Bhadrakali represents the Goddess's ferocious and dangerous side, in contrast to the gentle and loyal Sati, just as Virabhadra represents Shiva's destructive side.

The two demolish Daksha's sacrifice on Shiva's orders, scattering the guests and destroying the sacred fires, until Daksha repents and worships Shiva as the supreme deity.

Despite the fact that Virabhadra's actions in this story are destructive, he is and remains Shiva's servant, carrying out his divine master's commands, which ultimately uphold the created order.


 

 

 Vira. ("hero”).

The vira is one of the ritual expression modes used in tantra, a secret, ritual-based religious practice.

The tantric "hero" is said to be someone who not only consumes the Five Forbidden Things (panchamakara) in their purest form, but also uses this inversion of normal moral rules to affirm the ultimate unity of all things in the universe.

Aspirants who adopt a heroic mode frequently worship a powerful but dangerous deity, with the ultimate affirmation of this unity being the affirmation of one's identity with that deity.

If one succeeds, various powers are said to be conferred, but if one fails, illness, insanity, or death are said to result.

This isn't a risk-free path, but it gets the heroes to their desired destination quickly.


Viparitakhyati is a Sanskrit word that means "discrimination in the face of the law".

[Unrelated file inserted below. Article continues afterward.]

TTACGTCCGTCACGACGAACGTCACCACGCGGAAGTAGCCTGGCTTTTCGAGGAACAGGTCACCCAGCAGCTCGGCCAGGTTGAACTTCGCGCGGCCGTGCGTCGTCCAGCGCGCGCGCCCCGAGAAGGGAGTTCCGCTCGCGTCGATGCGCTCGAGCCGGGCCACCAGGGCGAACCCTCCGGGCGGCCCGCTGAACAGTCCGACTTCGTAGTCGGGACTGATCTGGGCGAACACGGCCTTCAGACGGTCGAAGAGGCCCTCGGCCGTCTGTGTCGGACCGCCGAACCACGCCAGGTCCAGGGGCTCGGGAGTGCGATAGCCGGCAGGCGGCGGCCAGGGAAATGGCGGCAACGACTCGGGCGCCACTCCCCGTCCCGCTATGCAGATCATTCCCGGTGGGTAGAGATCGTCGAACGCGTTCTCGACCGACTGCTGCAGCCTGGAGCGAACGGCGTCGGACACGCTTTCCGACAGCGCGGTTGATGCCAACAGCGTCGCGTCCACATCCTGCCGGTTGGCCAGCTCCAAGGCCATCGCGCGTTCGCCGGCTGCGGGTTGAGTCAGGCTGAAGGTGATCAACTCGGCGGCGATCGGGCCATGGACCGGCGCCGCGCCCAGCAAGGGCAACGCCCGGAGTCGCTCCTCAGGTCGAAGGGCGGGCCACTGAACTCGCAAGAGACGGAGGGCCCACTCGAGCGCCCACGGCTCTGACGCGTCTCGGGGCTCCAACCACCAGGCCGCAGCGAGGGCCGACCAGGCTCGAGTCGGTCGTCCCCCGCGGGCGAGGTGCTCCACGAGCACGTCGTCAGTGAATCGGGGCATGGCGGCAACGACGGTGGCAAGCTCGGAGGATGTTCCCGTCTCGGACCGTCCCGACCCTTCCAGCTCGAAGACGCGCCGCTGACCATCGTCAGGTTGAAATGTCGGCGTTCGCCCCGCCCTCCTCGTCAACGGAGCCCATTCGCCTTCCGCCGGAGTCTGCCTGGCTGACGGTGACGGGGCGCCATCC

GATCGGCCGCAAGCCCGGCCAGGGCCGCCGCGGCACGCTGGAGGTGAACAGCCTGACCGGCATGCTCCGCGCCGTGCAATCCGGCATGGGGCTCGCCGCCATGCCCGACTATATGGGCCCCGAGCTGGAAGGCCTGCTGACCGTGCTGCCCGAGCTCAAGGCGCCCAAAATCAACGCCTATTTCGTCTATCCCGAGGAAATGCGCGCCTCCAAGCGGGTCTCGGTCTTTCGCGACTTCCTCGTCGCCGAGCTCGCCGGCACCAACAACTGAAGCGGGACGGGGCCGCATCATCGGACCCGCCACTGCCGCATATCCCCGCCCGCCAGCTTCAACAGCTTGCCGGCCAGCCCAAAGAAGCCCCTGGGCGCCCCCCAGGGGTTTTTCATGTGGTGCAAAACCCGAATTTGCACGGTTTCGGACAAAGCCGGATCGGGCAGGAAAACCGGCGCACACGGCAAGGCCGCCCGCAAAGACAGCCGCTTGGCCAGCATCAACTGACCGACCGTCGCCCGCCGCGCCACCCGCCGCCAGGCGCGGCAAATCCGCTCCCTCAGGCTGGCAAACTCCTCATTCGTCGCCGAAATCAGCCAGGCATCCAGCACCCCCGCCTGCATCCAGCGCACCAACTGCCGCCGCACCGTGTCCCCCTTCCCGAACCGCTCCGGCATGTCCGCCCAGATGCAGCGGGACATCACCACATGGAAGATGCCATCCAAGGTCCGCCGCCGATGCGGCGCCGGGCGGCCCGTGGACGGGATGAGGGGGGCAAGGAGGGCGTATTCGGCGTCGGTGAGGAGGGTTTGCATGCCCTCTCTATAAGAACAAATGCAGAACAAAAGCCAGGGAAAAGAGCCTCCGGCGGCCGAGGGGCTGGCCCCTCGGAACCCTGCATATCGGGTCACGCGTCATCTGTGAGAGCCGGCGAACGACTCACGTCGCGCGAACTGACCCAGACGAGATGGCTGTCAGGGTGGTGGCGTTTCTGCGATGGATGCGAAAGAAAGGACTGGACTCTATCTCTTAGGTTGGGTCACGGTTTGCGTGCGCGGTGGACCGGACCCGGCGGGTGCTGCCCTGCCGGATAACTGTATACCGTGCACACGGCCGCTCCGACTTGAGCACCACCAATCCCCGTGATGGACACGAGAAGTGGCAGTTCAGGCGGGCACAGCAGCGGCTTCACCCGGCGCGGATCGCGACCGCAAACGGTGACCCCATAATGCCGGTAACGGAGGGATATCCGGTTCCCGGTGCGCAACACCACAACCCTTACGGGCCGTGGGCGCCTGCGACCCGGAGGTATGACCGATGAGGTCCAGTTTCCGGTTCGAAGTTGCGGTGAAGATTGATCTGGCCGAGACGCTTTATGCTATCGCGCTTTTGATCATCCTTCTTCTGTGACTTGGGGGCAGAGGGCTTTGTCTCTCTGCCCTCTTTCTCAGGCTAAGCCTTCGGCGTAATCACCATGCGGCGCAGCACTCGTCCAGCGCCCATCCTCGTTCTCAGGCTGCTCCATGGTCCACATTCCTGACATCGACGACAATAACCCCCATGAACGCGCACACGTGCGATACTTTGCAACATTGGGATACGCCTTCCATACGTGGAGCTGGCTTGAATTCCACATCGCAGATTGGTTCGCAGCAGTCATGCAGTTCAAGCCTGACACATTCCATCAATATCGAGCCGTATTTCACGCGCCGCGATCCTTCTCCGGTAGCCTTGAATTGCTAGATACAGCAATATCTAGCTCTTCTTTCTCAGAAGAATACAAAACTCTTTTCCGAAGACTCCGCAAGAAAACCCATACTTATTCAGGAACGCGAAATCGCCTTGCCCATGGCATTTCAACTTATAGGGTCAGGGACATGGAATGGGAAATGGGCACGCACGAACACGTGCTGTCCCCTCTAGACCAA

Kumarila, a Mimamsa philosopher from the seventh century C.E., proposed a theory of error.

All theories of error seek to explain why people make mistakes in judgment, such as mistaking a silvery flash of seashell for a piece of silver, which is a common example.

Kumarila, like Prabhakara and the Naiya yikas, believes that the simple judgments "that object is silvery" and "silver is silvery" are both correct and unquestionable.

Kumarila also agrees with the Naiyayika that the error stems from a false discrimination.

The Naiyayikas postulate the inherence-relationship as a connecting sub jects and predicates ("silver color" and "silver").

This is where he differs from them.

Kumarila's theory is identity-and-difference (bhedabhada), which states that everything is what it is and not what it isn't.

As a result, the perception (pratyaksha) of a shell on the beach would include its similitudes and differences from silveriness, as well as silver's similitudes and differences from silveriness.

One can make a false judgment by combining similarities, or one can make a true judgment by combining differences.